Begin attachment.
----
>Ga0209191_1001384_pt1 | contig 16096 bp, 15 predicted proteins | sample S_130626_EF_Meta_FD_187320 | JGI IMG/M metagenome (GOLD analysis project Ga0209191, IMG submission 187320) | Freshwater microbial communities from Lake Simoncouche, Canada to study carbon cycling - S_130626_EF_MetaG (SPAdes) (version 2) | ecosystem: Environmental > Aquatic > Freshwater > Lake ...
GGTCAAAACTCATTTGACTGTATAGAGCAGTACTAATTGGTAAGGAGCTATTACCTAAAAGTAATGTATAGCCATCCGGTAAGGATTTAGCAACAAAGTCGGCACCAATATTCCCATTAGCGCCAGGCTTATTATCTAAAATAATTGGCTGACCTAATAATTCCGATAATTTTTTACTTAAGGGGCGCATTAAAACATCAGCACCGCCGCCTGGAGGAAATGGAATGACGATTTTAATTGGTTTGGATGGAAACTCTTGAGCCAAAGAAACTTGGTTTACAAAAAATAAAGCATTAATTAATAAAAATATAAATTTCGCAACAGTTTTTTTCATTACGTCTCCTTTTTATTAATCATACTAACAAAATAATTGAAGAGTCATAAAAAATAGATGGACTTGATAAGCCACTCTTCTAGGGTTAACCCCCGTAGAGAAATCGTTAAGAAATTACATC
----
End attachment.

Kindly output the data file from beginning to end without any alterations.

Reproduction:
>Ga0209191_1001384_pt1 | contig 16096 bp, 15 predicted proteins | sample S_130626_EF_Meta_FD_187320 | JGI IMG/M metagenome (GOLD analysis project Ga0209191, IMG submission 187320) | Freshwater microbial communities from Lake Simoncouche, Canada to study carbon cycling - S_130626_EF_MetaG (SPAdes) (version 2) | ecosystem: Environmental > Aquatic > Freshwater > Lake ...
GGTCAAAACTCATTTGACTGTATAGAGCAGTACTAATTGGTAAGGAGCTATTACCTAAAAGTAATGTATAGCCATCCGGTAAGGATTTAGCAACAAAGTCGGCACCAATATTCCCATTAGCGCCAGGCTTATTATCTAAAATAATTGGCTGACCTAATAATTCCGATAATTTTTTACTTAAGGGGCGCATTAAAACATCAGCACCGCCGCCTGGAGGAAATGGAATGACGATTTTAATTGGTTTGGATGGAAACTCTTGAGCCAAAGAAACTTGGTTTACAAAAAATAAAGCATTAATTAATAAAAATATAAATTTCGCAACAGTTTTTTTCATTACGTCTCCTTTTTATTAATCATACTAACAAAATAATTGAAGAGTCATAAAAAATAGATGGACTTGATAAGCCACTCTTCTAGGGTTAACCCCCGTAGAGAAATCGTTAAGAAATTACATC